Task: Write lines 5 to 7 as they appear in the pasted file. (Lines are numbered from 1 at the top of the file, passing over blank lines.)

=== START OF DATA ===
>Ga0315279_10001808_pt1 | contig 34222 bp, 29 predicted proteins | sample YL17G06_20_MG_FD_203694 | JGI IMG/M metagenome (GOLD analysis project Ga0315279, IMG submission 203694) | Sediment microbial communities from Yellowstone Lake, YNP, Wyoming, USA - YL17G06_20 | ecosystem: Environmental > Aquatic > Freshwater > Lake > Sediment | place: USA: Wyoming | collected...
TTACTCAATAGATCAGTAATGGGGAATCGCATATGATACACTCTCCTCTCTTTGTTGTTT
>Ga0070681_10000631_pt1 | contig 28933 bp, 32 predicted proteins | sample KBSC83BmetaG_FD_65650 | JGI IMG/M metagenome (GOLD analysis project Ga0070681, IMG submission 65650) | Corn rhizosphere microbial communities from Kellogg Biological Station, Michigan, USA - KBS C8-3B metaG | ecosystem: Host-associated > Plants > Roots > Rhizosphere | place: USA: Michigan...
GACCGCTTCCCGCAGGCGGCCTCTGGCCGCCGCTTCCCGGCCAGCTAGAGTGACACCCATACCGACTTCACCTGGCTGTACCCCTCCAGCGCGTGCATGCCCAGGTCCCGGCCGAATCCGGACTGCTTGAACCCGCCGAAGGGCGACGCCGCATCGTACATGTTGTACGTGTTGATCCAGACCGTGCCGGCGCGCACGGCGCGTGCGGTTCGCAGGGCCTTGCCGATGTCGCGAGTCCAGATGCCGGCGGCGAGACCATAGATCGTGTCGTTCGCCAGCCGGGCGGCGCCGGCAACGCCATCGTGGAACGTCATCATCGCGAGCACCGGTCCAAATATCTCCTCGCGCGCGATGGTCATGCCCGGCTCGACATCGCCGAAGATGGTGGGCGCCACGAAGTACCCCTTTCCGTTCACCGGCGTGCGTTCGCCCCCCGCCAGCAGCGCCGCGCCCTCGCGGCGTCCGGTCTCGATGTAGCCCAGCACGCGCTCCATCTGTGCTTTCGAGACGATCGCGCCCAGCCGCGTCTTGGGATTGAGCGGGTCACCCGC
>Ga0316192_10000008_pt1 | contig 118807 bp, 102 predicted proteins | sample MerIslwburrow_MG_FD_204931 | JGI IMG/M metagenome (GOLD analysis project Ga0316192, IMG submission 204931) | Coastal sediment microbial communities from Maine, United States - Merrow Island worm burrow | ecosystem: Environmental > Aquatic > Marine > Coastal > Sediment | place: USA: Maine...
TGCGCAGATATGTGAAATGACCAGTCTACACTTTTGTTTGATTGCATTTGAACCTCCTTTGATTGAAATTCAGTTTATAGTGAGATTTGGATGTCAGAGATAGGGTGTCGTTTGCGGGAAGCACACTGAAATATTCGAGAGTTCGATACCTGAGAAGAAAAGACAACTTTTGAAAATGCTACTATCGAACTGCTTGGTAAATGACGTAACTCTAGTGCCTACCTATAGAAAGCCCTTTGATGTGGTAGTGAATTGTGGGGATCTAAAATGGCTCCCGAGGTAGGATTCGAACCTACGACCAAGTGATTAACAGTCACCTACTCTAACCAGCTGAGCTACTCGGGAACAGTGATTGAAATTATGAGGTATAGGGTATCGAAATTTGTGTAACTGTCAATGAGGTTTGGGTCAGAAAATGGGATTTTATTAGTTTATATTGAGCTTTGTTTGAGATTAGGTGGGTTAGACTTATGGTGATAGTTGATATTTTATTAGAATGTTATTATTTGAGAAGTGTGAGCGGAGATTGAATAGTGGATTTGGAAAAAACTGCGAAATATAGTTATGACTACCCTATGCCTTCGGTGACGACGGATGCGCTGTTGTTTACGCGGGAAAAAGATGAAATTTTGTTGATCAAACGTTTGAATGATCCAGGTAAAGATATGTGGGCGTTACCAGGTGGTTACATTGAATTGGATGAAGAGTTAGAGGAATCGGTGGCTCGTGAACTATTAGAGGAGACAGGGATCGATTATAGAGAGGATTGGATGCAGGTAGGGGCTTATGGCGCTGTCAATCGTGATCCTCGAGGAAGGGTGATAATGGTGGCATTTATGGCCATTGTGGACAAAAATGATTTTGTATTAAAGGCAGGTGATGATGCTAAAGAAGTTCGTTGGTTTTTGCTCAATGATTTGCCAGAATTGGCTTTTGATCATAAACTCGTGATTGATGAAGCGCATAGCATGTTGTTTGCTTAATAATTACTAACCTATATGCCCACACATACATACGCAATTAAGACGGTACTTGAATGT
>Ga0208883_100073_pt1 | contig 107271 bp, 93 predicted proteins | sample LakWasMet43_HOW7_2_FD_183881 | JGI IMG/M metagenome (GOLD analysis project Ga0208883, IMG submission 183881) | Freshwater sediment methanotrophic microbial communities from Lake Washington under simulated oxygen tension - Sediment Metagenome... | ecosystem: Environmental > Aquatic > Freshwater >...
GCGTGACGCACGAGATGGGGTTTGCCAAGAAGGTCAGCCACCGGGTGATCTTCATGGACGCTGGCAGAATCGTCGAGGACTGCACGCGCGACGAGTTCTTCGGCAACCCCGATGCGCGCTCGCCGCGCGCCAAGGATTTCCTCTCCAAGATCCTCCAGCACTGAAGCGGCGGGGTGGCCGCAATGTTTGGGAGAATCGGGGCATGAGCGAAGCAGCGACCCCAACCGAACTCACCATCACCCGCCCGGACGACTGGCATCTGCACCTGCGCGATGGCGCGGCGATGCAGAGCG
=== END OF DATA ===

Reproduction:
>Ga0316192_10000008_pt1 | contig 118807 bp, 102 predicted proteins | sample MerIslwburrow_MG_FD_204931 | JGI IMG/M metagenome (GOLD analysis project Ga0316192, IMG submission 204931) | Coastal sediment microbial communities from Maine, United States - Merrow Island worm burrow | ecosystem: Environmental > Aquatic > Marine > Coastal > Sediment | place: USA: Maine...
TGCGCAGATATGTGAAATGACCAGTCTACACTTTTGTTTGATTGCATTTGAACCTCCTTTGATTGAAATTCAGTTTATAGTGAGATTTGGATGTCAGAGATAGGGTGTCGTTTGCGGGAAGCACACTGAAATATTCGAGAGTTCGATACCTGAGAAGAAAAGACAACTTTTGAAAATGCTACTATCGAACTGCTTGGTAAATGACGTAACTCTAGTGCCTACCTATAGAAAGCCCTTTGATGTGGTAGTGAATTGTGGGGATCTAAAATGGCTCCCGAGGTAGGATTCGAACCTACGACCAAGTGATTAACAGTCACCTACTCTAACCAGCTGAGCTACTCGGGAACAGTGATTGAAATTATGAGGTATAGGGTATCGAAATTTGTGTAACTGTCAATGAGGTTTGGGTCAGAAAATGGGATTTTATTAGTTTATATTGAGCTTTGTTTGAGATTAGGTGGGTTAGACTTATGGTGATAGTTGATATTTTATTAGAATGTTATTATTTGAGAAGTGTGAGCGGAGATTGAATAGTGGATTTGGAAAAAACTGCGAAATATAGTTATGACTACCCTATGCCTTCGGTGACGACGGATGCGCTGTTGTTTACGCGGGAAAAAGATGAAATTTTGTTGATCAAACGTTTGAATGATCCAGGTAAAGATATGTGGGCGTTACCAGGTGGTTACATTGAATTGGATGAAGAGTTAGAGGAATCGGTGGCTCGTGAACTATTAGAGGAGACAGGGATCGATTATAGAGAGGATTGGATGCAGGTAGGGGCTTATGGCGCTGTCAATCGTGATCCTCGAGGAAGGGTGATAATGGTGGCATTTATGGCCATTGTGGACAAAAATGATTTTGTATTAAAGGCAGGTGATGATGCTAAAGAAGTTCGTTGGTTTTTGCTCAATGATTTGCCAGAATTGGCTTTTGATCATAAACTCGTGATTGATGAAGCGCATAGCATGTTGTTTGCTTAATAATTACTAACCTATATGCCCACACATACATACGCAATTAAGACGGTACTTGAATGT
>Ga0208883_100073_pt1 | contig 107271 bp, 93 predicted proteins | sample LakWasMet43_HOW7_2_FD_183881 | JGI IMG/M metagenome (GOLD analysis project Ga0208883, IMG submission 183881) | Freshwater sediment methanotrophic microbial communities from Lake Washington under simulated oxygen tension - Sediment Metagenome... | ecosystem: Environmental > Aquatic > Freshwater >...